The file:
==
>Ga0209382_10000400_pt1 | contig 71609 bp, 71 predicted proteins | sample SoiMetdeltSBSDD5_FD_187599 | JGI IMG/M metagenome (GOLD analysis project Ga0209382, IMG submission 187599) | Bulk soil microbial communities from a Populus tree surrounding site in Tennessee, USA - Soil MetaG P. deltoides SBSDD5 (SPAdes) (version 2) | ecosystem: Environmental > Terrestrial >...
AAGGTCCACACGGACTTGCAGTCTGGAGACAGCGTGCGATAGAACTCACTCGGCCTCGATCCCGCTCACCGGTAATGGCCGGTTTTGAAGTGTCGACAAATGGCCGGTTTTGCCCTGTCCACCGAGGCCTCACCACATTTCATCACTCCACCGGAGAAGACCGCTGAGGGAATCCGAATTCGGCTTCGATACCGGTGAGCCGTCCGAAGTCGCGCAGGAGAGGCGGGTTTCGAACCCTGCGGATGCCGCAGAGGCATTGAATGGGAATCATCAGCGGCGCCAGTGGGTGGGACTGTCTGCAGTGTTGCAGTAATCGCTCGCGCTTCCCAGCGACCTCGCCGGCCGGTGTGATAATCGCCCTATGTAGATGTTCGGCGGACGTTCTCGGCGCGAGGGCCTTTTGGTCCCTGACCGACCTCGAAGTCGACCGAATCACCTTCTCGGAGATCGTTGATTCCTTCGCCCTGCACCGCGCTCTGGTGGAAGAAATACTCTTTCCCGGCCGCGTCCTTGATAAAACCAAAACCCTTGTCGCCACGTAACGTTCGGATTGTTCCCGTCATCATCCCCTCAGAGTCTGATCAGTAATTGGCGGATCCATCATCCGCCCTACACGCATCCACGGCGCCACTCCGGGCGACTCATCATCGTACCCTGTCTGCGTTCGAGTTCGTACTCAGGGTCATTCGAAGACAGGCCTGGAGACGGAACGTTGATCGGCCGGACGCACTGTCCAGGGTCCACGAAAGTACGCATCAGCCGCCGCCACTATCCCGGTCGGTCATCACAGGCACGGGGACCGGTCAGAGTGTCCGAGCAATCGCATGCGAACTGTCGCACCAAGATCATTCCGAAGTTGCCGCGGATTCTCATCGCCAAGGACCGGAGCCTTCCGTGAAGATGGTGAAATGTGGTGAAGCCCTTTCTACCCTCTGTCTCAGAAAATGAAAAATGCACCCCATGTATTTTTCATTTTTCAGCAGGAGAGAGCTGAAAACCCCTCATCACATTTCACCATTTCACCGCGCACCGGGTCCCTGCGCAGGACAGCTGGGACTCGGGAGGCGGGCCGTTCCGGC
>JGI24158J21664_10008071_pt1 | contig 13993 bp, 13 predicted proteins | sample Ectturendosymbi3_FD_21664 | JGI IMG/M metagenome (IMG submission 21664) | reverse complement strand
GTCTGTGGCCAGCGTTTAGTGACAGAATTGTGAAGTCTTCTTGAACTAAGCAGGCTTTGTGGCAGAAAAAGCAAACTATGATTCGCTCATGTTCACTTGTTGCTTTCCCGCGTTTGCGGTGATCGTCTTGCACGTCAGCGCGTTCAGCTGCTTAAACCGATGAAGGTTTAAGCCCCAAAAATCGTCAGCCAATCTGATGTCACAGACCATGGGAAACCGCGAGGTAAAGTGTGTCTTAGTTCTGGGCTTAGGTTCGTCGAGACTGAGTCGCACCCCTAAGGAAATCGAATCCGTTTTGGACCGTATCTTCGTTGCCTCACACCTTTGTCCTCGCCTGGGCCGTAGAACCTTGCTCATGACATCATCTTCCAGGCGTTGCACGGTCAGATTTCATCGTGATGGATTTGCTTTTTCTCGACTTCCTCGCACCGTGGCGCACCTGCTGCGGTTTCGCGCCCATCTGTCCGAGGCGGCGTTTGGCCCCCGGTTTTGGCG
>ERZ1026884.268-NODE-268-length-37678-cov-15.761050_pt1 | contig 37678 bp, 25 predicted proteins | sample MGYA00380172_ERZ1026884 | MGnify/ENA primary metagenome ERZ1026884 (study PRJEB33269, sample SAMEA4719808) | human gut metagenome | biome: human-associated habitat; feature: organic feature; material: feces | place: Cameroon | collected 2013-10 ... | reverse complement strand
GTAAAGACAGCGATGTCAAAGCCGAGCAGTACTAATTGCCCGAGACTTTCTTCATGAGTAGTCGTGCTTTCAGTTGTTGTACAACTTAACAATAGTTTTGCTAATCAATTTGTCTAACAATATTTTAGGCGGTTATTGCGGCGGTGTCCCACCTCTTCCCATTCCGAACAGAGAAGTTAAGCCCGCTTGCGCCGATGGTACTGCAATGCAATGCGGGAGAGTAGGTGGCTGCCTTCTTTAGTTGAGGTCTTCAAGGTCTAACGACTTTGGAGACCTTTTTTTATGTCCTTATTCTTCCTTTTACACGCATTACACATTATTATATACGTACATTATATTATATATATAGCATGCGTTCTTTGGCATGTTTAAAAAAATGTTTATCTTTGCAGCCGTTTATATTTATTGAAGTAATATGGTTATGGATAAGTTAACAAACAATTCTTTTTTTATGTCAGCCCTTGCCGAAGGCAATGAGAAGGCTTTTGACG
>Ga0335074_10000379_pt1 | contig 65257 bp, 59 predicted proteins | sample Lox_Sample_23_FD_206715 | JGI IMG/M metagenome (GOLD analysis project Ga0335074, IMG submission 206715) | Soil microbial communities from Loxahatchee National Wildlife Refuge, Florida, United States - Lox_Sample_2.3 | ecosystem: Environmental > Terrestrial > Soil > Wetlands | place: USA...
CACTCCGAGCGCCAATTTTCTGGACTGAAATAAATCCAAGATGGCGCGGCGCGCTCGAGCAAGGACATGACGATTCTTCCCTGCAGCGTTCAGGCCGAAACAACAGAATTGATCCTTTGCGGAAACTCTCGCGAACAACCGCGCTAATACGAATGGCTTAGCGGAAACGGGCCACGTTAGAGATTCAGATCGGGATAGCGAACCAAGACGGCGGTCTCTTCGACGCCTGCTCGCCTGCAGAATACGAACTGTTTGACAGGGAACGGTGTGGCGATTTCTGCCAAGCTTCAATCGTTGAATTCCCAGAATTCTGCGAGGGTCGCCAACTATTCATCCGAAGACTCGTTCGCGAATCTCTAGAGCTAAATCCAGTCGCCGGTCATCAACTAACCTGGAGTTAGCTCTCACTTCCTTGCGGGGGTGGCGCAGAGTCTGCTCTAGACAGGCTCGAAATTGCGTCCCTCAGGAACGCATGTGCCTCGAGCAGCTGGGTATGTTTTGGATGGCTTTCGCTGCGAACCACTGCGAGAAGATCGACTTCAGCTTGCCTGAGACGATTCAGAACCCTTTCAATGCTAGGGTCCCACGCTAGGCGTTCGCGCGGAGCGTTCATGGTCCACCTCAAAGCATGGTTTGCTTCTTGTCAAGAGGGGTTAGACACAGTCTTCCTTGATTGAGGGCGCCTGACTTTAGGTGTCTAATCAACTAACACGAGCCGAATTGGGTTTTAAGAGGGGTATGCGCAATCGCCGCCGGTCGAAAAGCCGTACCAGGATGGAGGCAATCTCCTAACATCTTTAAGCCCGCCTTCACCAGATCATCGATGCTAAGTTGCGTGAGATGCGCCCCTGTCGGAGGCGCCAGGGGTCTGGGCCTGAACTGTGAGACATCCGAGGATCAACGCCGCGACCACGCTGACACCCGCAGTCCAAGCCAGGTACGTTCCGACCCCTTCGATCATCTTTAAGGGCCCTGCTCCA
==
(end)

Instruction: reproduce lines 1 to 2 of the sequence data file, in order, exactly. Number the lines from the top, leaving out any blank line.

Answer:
>Ga0209382_10000400_pt1 | contig 71609 bp, 71 predicted proteins | sample SoiMetdeltSBSDD5_FD_187599 | JGI IMG/M metagenome (GOLD analysis project Ga0209382, IMG submission 187599) | Bulk soil microbial communities from a Populus tree surrounding site in Tennessee, USA - Soil MetaG P. deltoides SBSDD5 (SPAdes) (version 2) | ecosystem: Environmental > Terrestrial >...
AAGGTCCACACGGACTTGCAGTCTGGAGACAGCGTGCGATAGAACTCACTCGGCCTCGATCCCGCTCACCGGTAATGGCCGGTTTTGAAGTGTCGACAAATGGCCGGTTTTGCCCTGTCCACCGAGGCCTCACCACATTTCATCACTCCACCGGAGAAGACCGCTGAGGGAATCCGAATTCGGCTTCGATACCGGTGAGCCGTCCGAAGTCGCGCAGGAGAGGCGGGTTTCGAACCCTGCGGATGCCGCAGAGGCATTGAATGGGAATCATCAGCGGCGCCAGTGGGTGGGACTGTCTGCAGTGTTGCAGTAATCGCTCGCGCTTCCCAGCGACCTCGCCGGCCGGTGTGATAATCGCCCTATGTAGATGTTCGGCGGACGTTCTCGGCGCGAGGGCCTTTTGGTCCCTGACCGACCTCGAAGTCGACCGAATCACCTTCTCGGAGATCGTTGATTCCTTCGCCCTGCACCGCGCTCTGGTGGAAGAAATACTCTTTCCCGGCCGCGTCCTTGATAAAACCAAAACCCTTGTCGCCACGTAACGTTCGGATTGTTCCCGTCATCATCCCCTCAGAGTCTGATCAGTAATTGGCGGATCCATCATCCGCCCTACACGCATCCACGGCGCCACTCCGGGCGACTCATCATCGTACCCTGTCTGCGTTCGAGTTCGTACTCAGGGTCATTCGAAGACAGGCCTGGAGACGGAACGTTGATCGGCCGGACGCACTGTCCAGGGTCCACGAAAGTACGCATCAGCCGCCGCCACTATCCCGGTCGGTCATCACAGGCACGGGGACCGGTCAGAGTGTCCGAGCAATCGCATGCGAACTGTCGCACCAAGATCATTCCGAAGTTGCCGCGGATTCTCATCGCCAAGGACCGGAGCCTTCCGTGAAGATGGTGAAATGTGGTGAAGCCCTTTCTACCCTCTGTCTCAGAAAATGAAAAATGCACCCCATGTATTTTTCATTTTTCAGCAGGAGAGAGCTGAAAACCCCTCATCACATTTCACCATTTCACCGCGCACCGGGTCCCTGCGCAGGACAGCTGGGACTCGGGAGGCGGGCCGTTCCGGC